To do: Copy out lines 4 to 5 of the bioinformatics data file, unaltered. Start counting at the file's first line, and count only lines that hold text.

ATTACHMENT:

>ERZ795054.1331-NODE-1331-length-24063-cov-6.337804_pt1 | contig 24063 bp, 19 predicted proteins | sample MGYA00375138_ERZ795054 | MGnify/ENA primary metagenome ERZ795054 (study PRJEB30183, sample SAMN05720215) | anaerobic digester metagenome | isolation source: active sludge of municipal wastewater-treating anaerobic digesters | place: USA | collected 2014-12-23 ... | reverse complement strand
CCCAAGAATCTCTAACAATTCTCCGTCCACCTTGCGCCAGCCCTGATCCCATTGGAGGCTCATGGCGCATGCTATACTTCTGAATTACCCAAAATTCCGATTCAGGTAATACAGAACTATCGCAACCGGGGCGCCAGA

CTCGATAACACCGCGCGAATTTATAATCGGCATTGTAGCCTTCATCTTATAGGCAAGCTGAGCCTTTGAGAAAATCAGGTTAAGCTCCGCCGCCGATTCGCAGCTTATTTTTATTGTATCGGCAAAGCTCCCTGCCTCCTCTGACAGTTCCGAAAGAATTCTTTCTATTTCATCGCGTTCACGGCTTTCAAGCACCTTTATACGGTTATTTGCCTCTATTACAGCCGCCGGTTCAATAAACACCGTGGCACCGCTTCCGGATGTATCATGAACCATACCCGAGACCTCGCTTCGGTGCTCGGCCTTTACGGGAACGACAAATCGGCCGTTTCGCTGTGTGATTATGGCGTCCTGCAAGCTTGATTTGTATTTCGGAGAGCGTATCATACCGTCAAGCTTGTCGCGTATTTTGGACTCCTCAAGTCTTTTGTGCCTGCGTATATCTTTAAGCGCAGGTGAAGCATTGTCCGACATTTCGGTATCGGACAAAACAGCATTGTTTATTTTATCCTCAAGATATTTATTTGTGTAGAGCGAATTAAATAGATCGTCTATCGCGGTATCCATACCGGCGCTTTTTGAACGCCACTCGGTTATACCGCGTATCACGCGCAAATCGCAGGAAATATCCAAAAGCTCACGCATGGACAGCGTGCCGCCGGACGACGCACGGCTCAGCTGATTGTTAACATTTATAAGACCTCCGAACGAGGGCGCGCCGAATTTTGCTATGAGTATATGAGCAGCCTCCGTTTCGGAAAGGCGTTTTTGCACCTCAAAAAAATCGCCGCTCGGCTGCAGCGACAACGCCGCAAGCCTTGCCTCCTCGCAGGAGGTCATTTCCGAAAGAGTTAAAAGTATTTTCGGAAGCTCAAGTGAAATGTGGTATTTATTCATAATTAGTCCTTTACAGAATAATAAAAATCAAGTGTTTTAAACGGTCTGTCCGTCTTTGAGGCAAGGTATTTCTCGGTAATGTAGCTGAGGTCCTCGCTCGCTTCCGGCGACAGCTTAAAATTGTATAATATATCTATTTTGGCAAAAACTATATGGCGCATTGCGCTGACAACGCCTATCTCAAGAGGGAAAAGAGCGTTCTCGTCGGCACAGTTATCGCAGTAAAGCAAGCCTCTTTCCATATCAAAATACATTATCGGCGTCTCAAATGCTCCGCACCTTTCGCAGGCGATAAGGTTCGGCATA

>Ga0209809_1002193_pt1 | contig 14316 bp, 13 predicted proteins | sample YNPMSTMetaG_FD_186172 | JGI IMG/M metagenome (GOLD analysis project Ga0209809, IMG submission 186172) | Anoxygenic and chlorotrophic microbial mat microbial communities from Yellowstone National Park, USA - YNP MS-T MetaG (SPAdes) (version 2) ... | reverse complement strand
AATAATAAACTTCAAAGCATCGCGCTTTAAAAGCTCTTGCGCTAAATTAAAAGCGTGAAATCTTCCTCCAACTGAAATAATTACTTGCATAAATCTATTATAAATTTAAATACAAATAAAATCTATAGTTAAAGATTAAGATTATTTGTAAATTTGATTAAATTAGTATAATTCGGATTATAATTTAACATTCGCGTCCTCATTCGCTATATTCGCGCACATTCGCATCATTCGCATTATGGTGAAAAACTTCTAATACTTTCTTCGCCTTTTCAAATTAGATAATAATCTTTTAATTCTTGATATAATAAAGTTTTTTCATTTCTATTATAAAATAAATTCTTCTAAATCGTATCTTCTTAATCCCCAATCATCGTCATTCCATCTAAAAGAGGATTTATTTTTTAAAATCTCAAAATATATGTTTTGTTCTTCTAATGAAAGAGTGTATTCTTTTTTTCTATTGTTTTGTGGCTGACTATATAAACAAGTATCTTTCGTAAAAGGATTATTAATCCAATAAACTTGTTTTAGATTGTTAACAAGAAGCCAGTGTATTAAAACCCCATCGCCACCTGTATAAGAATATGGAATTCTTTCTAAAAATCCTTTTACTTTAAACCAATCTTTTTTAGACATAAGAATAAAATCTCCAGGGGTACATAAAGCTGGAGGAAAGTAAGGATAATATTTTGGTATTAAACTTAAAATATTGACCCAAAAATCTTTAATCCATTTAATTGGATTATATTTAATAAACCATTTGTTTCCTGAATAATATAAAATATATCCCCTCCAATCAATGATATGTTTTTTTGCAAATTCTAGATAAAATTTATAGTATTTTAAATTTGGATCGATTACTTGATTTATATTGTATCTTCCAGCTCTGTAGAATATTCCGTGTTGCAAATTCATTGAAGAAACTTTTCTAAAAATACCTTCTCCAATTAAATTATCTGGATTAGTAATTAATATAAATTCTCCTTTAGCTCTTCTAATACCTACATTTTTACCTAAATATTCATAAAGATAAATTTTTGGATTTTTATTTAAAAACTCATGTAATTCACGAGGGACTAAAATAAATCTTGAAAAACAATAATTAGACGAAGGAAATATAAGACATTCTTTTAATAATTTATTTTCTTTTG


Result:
>Ga0209809_1002193_pt1 | contig 14316 bp, 13 predicted proteins | sample YNPMSTMetaG_FD_186172 | JGI IMG/M metagenome (GOLD analysis project Ga0209809, IMG submission 186172) | Anoxygenic and chlorotrophic microbial mat microbial communities from Yellowstone National Park, USA - YNP MS-T MetaG (SPAdes) (version 2) ... | reverse complement strand
AATAATAAACTTCAAAGCATCGCGCTTTAAAAGCTCTTGCGCTAAATTAAAAGCGTGAAATCTTCCTCCAACTGAAATAATTACTTGCATAAATCTATTATAAATTTAAATACAAATAAAATCTATAGTTAAAGATTAAGATTATTTGTAAATTTGATTAAATTAGTATAATTCGGATTATAATTTAACATTCGCGTCCTCATTCGCTATATTCGCGCACATTCGCATCATTCGCATTATGGTGAAAAACTTCTAATACTTTCTTCGCCTTTTCAAATTAGATAATAATCTTTTAATTCTTGATATAATAAAGTTTTTTCATTTCTATTATAAAATAAATTCTTCTAAATCGTATCTTCTTAATCCCCAATCATCGTCATTCCATCTAAAAGAGGATTTATTTTTTAAAATCTCAAAATATATGTTTTGTTCTTCTAATGAAAGAGTGTATTCTTTTTTTCTATTGTTTTGTGGCTGACTATATAAACAAGTATCTTTCGTAAAAGGATTATTAATCCAATAAACTTGTTTTAGATTGTTAACAAGAAGCCAGTGTATTAAAACCCCATCGCCACCTGTATAAGAATATGGAATTCTTTCTAAAAATCCTTTTACTTTAAACCAATCTTTTTTAGACATAAGAATAAAATCTCCAGGGGTACATAAAGCTGGAGGAAAGTAAGGATAATATTTTGGTATTAAACTTAAAATATTGACCCAAAAATCTTTAATCCATTTAATTGGATTATATTTAATAAACCATTTGTTTCCTGAATAATATAAAATATATCCCCTCCAATCAATGATATGTTTTTTTGCAAATTCTAGATAAAATTTATAGTATTTTAAATTTGGATCGATTACTTGATTTATATTGTATCTTCCAGCTCTGTAGAATATTCCGTGTTGCAAATTCATTGAAGAAACTTTTCTAAAAATACCTTCTCCAATTAAATTATCTGGATTAGTAATTAATATAAATTCTCCTTTAGCTCTTCTAATACCTACATTTTTACCTAAATATTCATAAAGATAAATTTTTGGATTTTTATTTAAAAACTCATGTAATTCACGAGGGACTAAAATAAATCTTGAAAAACAATAATTAGACGAAGGAAATATAAGACATTCTTTTAATAATTTATTTTCTTTTG